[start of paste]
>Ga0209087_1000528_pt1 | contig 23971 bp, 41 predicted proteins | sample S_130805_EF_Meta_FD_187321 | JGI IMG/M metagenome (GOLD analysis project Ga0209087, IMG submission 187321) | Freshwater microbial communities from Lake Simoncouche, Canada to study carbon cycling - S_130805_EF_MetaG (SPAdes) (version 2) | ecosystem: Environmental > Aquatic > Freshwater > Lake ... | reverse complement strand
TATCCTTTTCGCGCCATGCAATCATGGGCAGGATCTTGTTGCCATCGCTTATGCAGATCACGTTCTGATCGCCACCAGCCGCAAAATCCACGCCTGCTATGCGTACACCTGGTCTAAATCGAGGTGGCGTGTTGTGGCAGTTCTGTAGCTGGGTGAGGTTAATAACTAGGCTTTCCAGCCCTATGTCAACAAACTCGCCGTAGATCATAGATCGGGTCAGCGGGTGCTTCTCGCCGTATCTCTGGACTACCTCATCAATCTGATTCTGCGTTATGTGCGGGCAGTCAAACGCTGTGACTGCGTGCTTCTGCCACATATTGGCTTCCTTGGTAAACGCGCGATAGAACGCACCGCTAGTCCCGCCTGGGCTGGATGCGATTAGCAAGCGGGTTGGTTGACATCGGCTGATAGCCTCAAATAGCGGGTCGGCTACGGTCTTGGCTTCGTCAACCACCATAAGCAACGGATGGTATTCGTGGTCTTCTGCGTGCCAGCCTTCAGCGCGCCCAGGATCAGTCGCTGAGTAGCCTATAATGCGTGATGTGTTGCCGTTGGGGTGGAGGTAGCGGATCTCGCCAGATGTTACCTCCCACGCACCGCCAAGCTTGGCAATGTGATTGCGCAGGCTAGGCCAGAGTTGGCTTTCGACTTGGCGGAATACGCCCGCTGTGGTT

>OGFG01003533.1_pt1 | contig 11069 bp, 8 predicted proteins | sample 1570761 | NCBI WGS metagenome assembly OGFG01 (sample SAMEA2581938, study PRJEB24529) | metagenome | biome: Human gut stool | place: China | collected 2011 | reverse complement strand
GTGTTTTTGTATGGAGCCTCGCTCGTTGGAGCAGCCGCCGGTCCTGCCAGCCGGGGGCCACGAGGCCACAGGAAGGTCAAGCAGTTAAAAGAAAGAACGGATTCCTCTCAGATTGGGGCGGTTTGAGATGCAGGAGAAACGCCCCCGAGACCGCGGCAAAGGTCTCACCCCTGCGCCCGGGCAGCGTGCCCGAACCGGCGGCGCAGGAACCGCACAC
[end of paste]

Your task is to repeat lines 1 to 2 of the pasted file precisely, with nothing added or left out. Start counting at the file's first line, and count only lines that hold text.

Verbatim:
>Ga0209087_1000528_pt1 | contig 23971 bp, 41 predicted proteins | sample S_130805_EF_Meta_FD_187321 | JGI IMG/M metagenome (GOLD analysis project Ga0209087, IMG submission 187321) | Freshwater microbial communities from Lake Simoncouche, Canada to study carbon cycling - S_130805_EF_MetaG (SPAdes) (version 2) | ecosystem: Environmental > Aquatic > Freshwater > Lake ... | reverse complement strand
TATCCTTTTCGCGCCATGCAATCATGGGCAGGATCTTGTTGCCATCGCTTATGCAGATCACGTTCTGATCGCCACCAGCCGCAAAATCCACGCCTGCTATGCGTACACCTGGTCTAAATCGAGGTGGCGTGTTGTGGCAGTTCTGTAGCTGGGTGAGGTTAATAACTAGGCTTTCCAGCCCTATGTCAACAAACTCGCCGTAGATCATAGATCGGGTCAGCGGGTGCTTCTCGCCGTATCTCTGGACTACCTCATCAATCTGATTCTGCGTTATGTGCGGGCAGTCAAACGCTGTGACTGCGTGCTTCTGCCACATATTGGCTTCCTTGGTAAACGCGCGATAGAACGCACCGCTAGTCCCGCCTGGGCTGGATGCGATTAGCAAGCGGGTTGGTTGACATCGGCTGATAGCCTCAAATAGCGGGTCGGCTACGGTCTTGGCTTCGTCAACCACCATAAGCAACGGATGGTATTCGTGGTCTTCTGCGTGCCAGCCTTCAGCGCGCCCAGGATCAGTCGCTGAGTAGCCTATAATGCGTGATGTGTTGCCGTTGGGGTGGAGGTAGCGGATCTCGCCAGATGTTACCTCCCACGCACCGCCAAGCTTGGCAATGTGATTGCGCAGGCTAGGCCAGAGTTGGCTTTCGACTTGGCGGAATACGCCCGCTGTGGTT